14 March 2019 – Americans for Democracy & Human Rights in Bahrain (ADHRB) and 10 other human rights organizations sent a letter to the leadership of the House Foreign Affairs Committee to undertake additional action concerning the extrajudicial killing of Jamal Khashoggi. The NGOs, led by Human Rights First, sent a letter to Chairman Eliot Engel (D-NY) and Ranking Member Michael McCaul (R-TX), asking the leaders to demand that the Trump Administration provide Congress with the determination of responsibility for Khashoggi’s murder, required under the Global Magnitsky Human Rights Accountability Act.
For full text of the letter, please click here, or read below.
Dear Chairman Engel and Ranking Member McCaul,
We, the undersigned organizations dedicated to the promotion and protection of universal human rights, write to commend you for your statements concerning the murder of Saudi journalist, Washington Post columnist, and Virginia resident Jamal Khashoggi, and to request that you continue to pursue accountability for this abhorrent crime as part of a larger re-assessment of the U.S.-Saudi relationship.
Specifically, we urge that you demand that the Trump administration provide appropriate members of Congress with the determination of responsibility for Mr. Khashoggi’s murder required under Section 1263(d) of the Global Magnitsky Human Rights Accountability Act of 2016, as well as relevant information documenting how the administration came to its determination. Given the administration’s demonstrated unwillingness to provide members of Congress with the determination required by the Global Magnitsky Act, or to supply information relevant to its decision-making in this matter, we further recommend that you consider holding hearings and/or issuing subpoenas to compel this information, in keeping with Congress’ constitutional oversight role.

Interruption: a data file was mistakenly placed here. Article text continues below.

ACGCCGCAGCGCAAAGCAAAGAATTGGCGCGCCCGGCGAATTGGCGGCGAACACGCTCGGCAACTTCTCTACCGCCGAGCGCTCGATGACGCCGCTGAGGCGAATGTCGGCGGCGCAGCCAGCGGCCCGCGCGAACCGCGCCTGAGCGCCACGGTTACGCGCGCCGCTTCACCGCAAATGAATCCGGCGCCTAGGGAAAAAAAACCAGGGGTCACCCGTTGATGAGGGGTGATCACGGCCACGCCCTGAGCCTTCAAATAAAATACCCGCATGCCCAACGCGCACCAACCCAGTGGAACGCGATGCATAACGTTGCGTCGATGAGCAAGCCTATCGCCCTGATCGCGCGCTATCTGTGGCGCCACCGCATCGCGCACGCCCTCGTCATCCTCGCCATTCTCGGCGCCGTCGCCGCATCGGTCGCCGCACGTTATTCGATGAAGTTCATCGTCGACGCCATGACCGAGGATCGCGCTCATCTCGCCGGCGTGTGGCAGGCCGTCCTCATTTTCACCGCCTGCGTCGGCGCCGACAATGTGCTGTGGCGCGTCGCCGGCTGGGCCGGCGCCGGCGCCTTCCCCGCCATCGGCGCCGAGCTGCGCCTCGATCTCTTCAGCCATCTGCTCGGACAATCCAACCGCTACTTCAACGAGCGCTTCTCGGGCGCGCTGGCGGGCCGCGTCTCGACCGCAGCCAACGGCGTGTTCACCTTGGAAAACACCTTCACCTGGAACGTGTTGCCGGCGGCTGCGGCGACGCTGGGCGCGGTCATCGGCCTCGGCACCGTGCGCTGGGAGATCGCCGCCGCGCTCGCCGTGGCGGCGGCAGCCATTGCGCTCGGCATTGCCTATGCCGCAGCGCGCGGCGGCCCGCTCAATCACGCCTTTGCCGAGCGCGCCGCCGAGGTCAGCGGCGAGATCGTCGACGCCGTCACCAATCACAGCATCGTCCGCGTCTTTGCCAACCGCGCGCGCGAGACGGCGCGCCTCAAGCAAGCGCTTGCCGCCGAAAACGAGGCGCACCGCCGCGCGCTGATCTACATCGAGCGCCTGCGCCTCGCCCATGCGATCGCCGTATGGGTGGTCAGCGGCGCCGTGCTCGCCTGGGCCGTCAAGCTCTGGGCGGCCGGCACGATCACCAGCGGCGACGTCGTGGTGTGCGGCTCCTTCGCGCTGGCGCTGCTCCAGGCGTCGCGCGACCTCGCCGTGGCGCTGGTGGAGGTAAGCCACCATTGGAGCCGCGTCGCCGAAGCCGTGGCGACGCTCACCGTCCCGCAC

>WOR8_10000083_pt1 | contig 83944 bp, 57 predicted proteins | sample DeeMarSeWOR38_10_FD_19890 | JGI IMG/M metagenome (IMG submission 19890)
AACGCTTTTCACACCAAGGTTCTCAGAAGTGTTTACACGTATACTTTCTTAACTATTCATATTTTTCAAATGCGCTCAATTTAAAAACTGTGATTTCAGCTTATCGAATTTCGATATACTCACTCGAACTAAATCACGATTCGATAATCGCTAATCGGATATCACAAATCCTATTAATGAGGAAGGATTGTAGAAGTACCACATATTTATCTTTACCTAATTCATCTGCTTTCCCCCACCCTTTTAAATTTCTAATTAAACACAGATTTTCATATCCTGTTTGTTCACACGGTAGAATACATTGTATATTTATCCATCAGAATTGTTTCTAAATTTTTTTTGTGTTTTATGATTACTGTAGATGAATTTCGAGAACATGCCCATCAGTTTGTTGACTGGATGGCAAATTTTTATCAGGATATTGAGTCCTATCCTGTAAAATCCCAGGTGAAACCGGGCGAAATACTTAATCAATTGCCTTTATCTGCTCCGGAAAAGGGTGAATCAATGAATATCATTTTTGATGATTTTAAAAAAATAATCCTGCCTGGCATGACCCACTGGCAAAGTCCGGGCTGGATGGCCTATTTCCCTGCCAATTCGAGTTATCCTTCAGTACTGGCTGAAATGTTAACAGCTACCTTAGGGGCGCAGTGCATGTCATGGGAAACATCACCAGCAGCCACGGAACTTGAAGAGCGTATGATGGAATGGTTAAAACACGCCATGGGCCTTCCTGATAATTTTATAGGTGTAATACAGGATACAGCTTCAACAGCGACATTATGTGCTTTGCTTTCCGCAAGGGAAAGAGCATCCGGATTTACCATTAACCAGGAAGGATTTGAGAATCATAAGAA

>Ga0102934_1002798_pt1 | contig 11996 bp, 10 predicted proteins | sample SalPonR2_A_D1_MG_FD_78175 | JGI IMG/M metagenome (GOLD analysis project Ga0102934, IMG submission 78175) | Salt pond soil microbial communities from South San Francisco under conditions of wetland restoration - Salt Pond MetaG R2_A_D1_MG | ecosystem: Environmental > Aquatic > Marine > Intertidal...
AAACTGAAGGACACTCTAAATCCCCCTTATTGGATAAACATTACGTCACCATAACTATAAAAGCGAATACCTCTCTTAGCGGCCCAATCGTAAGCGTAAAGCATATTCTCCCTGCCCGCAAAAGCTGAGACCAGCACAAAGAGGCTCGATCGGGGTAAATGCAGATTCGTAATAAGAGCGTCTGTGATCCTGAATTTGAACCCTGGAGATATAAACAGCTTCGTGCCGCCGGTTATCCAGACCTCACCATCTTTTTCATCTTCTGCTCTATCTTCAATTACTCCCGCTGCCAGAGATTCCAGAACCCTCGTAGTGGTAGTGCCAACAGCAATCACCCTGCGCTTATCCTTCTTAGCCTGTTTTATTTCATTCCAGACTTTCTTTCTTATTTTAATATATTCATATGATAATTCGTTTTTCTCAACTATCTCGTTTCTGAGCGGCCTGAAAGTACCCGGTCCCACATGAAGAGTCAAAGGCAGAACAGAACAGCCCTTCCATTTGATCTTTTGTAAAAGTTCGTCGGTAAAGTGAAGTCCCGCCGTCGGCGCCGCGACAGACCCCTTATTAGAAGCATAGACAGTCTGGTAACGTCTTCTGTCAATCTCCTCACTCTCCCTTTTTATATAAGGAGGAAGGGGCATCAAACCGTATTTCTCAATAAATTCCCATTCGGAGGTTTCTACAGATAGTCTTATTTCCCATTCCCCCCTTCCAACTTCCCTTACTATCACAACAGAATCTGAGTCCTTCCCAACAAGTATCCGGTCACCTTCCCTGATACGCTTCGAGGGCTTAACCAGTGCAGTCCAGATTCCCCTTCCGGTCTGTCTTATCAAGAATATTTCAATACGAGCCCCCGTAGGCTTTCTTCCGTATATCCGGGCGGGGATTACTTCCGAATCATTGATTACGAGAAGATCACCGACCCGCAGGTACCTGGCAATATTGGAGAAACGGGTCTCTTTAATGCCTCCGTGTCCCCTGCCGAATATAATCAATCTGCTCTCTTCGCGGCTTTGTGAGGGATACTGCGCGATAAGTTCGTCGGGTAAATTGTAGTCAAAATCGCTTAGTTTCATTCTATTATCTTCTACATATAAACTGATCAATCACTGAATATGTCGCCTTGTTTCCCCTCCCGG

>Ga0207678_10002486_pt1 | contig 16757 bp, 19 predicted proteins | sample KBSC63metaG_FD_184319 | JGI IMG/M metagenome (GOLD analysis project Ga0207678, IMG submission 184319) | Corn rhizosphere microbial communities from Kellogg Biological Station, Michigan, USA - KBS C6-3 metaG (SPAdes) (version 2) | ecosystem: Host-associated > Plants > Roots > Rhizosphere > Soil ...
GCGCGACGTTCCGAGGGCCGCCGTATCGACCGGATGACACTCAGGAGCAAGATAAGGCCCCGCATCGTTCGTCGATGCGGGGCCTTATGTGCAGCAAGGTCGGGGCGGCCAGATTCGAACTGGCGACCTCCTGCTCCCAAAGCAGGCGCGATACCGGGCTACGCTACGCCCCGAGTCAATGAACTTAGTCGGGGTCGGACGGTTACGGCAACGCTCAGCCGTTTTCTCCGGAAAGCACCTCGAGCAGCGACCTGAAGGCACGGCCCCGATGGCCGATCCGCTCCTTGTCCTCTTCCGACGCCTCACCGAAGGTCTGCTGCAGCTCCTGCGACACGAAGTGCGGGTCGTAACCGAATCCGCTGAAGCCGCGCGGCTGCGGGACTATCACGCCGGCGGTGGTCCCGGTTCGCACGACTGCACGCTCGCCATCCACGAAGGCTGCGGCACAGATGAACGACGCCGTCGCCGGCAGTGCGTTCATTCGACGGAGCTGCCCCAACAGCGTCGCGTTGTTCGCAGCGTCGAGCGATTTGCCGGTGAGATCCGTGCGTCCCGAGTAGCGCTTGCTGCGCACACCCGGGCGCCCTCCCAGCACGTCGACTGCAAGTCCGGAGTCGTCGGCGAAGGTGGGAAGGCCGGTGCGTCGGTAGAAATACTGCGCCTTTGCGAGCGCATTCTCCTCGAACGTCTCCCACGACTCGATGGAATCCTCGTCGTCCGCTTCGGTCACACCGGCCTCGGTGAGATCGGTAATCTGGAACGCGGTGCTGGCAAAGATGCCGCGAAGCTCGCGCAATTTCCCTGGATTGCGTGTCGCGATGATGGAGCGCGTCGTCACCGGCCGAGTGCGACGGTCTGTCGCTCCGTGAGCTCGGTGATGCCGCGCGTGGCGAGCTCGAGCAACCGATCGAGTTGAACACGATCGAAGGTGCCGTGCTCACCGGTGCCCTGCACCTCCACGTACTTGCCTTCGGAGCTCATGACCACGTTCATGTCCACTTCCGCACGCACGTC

As you know, on October 2, 2018, a team of Saudi Arabian hit men are credibly alleged to have murdered Mr. Khashoggi after luring him into Saudi Arabia’s consulate in Istanbul, Turkey. On December 4, 2018, following a classified briefing by CIA Director Gina Haspel, multiple Senators indicated publicly that the CIA’s findings constituted overwhelming evidence of Saudi Crown Prince Mohammed bin Salman’s (MBS) central role in Khashoggi’s murder, and on December 13, 2018, the Senate unanimously passed a non-binding resolution finding MBS “complicit” in Khashoggi’s murder on the basis of “evidence and analysis made available to this institution.” Separately, the United Nations’ Special Rapporteur on extrajudicial, summary or arbitrary executions stated, in early February 2019, that evidence collected during her trip to Turkey “demonstrates a prime facie case that Mr. Khashoggi was the victim of a brutal and premeditated killing, planned and perpetrated by officials of the State of Saudi Arabia.”
Nonetheless, the Trump administration has persisted in actions that can only be described as covering for the crimes of Saudi authorities. On October 10, 2018, a bipartisan group of 22 Senators, including the then-chairman and ranking member of the Senate Foreign Relations Committee (SFRC), triggered Section 1263(d) of the Global Magnitsky Act, which directed the President to report, by February 8, 2019, to that committee on those individuals—including the crown prince—that the U.S. government believes had a role in Mr. Khashoggi’s murder. We applaud Chairman Engel’s decision, in his role at the time as House Foreign Affairs Committee (HFAC) ranking member, to reinforce this determination requirement via a letter dated October 12, 2018, co-signed with then-HFAC Chairman Ed Royce.